Special teams are an important aspect of winning football games in the NFL. At Pro Football Focus, we are uniquely positioned to evaluate the kicking game, as we extend our grading of every player of every play of every game to this aspect of play in addition to offense and defense. Last season, we created a rating algorithm to rank special teams units based upon these unique grades, and during the offseason we updated the method. We plan on providing these rankings every quarter of the season, with the picture painted by these rankings likely clearer with each passing quarter. Below is the first such installment of these rankings.
What a difference a year makes. One of the worst special teams units a season ago, the 49ers have turned it around with the solid play of Robbie Gould (11-of-11 on field goals), Bradley Pinion (second overall in our punting grades) and Raheem Mostert (averaging one tackle a game in coverage). Fifth-round rookie Trent Taylor has averaged a solid 11 yards per punt return through four games, and undrafted rookie Victor Bolden forced a key fumble on a kickoff return in their near comeback against Los Angeles in week 3.
After years of watching former fifth-round pick Jeff Locke struggle as their punter, veteran Ryan Quigley has quietly graded out as the league’s fifth-best player at the position through four games. Only 18.8 percent of Quigley’s punts have been returned (second-fewest in the league), and those that have been returned have gained a total of -1 yards. Fullback C.J. Ham (three tackles), safety Jayron Kearse (two tackles) and undrafted rookie linebackers Eric Wilson (three tackles) have been standouts among coverage units that have missed only one tackle through four games.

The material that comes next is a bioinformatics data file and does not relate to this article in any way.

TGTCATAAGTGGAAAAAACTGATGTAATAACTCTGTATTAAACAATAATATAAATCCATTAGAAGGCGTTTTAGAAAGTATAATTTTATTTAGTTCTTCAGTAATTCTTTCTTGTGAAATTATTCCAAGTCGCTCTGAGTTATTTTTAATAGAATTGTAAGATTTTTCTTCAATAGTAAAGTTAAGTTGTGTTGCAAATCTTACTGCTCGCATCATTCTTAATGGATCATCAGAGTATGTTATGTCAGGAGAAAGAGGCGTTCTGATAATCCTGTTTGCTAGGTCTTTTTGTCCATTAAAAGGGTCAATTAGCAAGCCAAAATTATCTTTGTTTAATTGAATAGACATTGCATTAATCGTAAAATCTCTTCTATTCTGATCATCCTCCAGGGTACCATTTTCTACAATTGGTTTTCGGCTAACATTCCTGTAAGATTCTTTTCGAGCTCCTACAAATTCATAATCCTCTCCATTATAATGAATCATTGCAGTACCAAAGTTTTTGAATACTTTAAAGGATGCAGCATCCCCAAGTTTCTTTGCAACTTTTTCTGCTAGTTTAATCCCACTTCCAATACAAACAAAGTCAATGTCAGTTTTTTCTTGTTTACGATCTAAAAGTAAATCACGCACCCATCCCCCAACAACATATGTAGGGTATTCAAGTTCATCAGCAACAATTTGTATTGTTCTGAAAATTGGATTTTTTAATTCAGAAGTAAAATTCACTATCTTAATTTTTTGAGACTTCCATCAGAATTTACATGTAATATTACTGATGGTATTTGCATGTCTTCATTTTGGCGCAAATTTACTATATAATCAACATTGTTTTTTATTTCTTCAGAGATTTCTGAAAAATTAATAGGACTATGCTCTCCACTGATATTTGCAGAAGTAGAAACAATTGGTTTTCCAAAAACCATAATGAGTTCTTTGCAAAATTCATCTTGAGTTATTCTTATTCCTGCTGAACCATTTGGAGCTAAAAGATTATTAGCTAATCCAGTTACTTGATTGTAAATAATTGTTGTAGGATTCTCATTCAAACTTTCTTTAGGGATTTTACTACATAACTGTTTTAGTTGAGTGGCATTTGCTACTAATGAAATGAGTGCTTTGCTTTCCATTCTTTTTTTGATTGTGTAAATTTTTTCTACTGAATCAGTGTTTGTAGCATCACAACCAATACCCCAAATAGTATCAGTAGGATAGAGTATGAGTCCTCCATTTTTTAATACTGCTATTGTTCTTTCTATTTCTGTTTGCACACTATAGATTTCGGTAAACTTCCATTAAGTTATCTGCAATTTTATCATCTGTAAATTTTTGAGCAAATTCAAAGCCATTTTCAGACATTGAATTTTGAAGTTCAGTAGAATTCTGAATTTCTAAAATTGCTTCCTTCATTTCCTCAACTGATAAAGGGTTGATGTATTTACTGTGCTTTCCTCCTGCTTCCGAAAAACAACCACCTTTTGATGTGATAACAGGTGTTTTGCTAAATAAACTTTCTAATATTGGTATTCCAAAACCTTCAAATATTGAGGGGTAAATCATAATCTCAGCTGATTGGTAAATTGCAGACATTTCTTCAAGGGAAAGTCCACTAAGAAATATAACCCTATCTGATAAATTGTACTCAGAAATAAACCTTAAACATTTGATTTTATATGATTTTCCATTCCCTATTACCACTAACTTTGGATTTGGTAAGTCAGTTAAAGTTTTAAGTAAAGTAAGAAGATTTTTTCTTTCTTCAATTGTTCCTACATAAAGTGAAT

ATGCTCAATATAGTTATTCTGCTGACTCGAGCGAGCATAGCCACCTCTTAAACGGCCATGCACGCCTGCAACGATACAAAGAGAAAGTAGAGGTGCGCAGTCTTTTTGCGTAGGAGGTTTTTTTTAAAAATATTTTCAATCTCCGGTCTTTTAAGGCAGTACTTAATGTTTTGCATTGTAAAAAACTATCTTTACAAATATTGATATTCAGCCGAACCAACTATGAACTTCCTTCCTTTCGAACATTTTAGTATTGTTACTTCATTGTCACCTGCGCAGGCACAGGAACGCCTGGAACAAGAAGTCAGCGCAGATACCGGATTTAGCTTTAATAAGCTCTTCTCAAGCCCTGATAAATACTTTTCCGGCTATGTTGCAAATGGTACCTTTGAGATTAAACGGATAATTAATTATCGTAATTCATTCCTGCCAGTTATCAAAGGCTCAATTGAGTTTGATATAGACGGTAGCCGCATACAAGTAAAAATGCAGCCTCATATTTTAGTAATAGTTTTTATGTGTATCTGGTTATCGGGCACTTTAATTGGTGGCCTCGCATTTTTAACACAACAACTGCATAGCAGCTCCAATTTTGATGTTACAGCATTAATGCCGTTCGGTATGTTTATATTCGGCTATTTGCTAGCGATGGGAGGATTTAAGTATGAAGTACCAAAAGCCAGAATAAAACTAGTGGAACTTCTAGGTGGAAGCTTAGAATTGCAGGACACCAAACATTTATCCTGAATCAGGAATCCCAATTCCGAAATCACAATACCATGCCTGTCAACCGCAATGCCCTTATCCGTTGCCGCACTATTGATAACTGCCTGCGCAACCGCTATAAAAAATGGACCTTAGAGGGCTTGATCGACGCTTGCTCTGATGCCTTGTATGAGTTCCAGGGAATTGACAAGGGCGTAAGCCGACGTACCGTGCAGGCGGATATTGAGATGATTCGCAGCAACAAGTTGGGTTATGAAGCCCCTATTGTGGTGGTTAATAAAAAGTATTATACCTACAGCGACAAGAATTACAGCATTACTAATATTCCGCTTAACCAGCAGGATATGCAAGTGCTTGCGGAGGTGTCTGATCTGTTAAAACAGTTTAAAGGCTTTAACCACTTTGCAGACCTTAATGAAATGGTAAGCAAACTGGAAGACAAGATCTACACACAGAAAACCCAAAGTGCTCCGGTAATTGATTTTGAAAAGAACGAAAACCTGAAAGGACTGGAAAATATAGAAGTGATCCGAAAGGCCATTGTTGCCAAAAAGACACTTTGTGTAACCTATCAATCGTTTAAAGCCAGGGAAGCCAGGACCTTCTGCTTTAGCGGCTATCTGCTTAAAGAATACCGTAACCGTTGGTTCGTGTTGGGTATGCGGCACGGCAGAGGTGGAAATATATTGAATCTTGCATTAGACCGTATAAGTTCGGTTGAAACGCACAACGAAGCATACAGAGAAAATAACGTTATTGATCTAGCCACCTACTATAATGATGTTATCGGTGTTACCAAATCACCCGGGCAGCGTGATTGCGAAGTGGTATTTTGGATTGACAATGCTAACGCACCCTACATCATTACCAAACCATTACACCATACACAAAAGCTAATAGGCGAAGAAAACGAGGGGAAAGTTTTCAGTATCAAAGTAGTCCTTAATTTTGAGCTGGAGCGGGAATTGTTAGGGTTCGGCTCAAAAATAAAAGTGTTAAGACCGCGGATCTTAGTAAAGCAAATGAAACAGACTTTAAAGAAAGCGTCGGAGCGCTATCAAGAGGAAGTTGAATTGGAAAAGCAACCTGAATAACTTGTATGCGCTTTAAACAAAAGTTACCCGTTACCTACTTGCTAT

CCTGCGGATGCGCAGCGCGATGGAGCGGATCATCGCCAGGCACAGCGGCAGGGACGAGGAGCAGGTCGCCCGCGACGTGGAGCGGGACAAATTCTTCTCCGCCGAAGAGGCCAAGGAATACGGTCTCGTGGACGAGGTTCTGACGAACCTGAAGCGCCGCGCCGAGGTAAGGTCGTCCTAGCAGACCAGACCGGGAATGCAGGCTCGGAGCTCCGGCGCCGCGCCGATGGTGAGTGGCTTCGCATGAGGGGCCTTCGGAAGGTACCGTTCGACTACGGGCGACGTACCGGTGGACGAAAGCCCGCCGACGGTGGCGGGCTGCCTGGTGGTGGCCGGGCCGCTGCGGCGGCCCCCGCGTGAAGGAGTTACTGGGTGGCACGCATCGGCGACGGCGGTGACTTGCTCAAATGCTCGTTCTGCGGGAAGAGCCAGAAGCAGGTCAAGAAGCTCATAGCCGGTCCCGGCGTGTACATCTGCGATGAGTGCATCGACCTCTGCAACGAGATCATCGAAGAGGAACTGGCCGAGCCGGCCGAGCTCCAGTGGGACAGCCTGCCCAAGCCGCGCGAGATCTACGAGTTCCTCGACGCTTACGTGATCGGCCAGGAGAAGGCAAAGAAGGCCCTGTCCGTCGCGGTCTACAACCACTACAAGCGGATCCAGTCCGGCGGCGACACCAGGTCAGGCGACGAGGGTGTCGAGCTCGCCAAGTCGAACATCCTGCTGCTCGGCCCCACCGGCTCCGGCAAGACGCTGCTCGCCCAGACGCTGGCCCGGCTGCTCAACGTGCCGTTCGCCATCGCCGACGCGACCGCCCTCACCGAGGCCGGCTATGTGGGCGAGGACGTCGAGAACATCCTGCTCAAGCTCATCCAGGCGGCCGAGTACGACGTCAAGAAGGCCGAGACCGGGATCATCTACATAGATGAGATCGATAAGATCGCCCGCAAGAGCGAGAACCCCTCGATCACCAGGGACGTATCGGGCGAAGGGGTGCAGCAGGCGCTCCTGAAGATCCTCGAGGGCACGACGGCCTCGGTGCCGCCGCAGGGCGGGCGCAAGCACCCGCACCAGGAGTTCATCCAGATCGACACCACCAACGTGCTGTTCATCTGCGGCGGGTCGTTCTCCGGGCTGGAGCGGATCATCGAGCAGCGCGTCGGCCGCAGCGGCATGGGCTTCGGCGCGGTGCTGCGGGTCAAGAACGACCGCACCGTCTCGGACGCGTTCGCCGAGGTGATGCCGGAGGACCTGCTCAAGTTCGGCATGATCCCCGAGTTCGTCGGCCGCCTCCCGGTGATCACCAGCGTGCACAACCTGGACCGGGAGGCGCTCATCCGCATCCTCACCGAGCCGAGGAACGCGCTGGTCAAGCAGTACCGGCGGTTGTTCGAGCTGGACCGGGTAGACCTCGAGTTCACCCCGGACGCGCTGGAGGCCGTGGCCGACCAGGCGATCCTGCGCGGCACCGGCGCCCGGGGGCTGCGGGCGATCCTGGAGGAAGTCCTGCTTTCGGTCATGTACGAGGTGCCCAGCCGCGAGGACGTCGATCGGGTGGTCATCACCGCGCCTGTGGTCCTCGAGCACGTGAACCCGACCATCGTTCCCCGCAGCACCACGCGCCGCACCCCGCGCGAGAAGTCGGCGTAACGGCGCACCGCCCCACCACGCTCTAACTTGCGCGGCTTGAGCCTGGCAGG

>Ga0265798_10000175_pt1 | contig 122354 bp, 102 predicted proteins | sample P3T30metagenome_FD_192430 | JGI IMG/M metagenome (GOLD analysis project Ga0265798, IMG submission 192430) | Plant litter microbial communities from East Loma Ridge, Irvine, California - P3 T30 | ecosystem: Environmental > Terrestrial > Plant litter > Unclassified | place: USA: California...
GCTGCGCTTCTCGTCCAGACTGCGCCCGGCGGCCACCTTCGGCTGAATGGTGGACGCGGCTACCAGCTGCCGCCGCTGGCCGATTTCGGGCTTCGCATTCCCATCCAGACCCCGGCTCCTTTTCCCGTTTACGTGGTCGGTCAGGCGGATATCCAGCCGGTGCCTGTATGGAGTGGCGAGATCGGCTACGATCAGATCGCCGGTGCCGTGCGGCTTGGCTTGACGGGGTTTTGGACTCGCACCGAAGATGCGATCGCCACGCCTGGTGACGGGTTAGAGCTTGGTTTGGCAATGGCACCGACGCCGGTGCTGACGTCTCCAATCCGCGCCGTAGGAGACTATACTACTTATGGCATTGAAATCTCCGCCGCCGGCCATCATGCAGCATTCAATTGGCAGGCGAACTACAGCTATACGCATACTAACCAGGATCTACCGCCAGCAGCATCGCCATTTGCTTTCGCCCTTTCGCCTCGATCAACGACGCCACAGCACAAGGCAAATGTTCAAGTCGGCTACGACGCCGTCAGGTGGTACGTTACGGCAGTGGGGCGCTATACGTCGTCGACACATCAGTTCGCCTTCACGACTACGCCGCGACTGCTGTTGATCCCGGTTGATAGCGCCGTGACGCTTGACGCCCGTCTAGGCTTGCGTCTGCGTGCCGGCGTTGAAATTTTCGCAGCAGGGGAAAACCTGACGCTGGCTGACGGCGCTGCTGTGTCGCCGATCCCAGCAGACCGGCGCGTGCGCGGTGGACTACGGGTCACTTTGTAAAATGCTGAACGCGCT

The Bills are off to a surprising start, and winning on the margins certainly helps in this regard. Newcomer Stephen Hauschka has made 15 of his 16 kicks this year, including all four from more than 50 yards. Veteran defensive standout Lorenzo Alexander has also contributed four tackles on coverage units, as has perennial special teams standout Colt Anderson (who was recently placed on IR). When he’s played, veteran return man Brandon Tate has been solid on punt returns, averaging 9.2 yards per return, with a long of 19.
While our outlook on Adoree’ Jackson was a bit tempered for him as a cornerback, as a return man, prospects don’t get much better than him. Jackson has delivered 247 total yards on returns, including a long punt return of 46 yards and a long kickoff return of 48 yards. Against Power-5 conferences a season ago, Jackson was our highest-graded return man – a position he currently holds among professionals as a rookie. The unheralded Brynden Trawick, who graded very well a season ago for the Raiders, has come over and continued his strong play for the Titans, generating four tackles in coverage.
The Saints score a lot of points, and hence Wil Lutz has a lot of opportunities to kick off (21). On those kickoffs he’s held opponents to a starting field position of the 21.7 yard line, which is sixth best in the league. Add in Thomas Morstead’s fourth-best net punting average of 45.9 yards and it’s clear that the coverage units comprised of rookie Trey Edmunds (four tackles) and veterans Craig Robertson (three tackles), Chris Banjo (three tackles) and Nathan Stupar (one tackle) are getting the job done for the resurgent Saints.
Both Dan Bailey (6-of-6 on field goals) and Chris Jones (12 punts inside of the 20) have top-five grades at their respective positions. Rookie Ryan Switzer has gained 200 total yards on returns, while Byron Jones, Jeff Heath, Rod Smith and Kavon Frazier have all generated three tackles apiece in coverage, all while missing just one tackle total.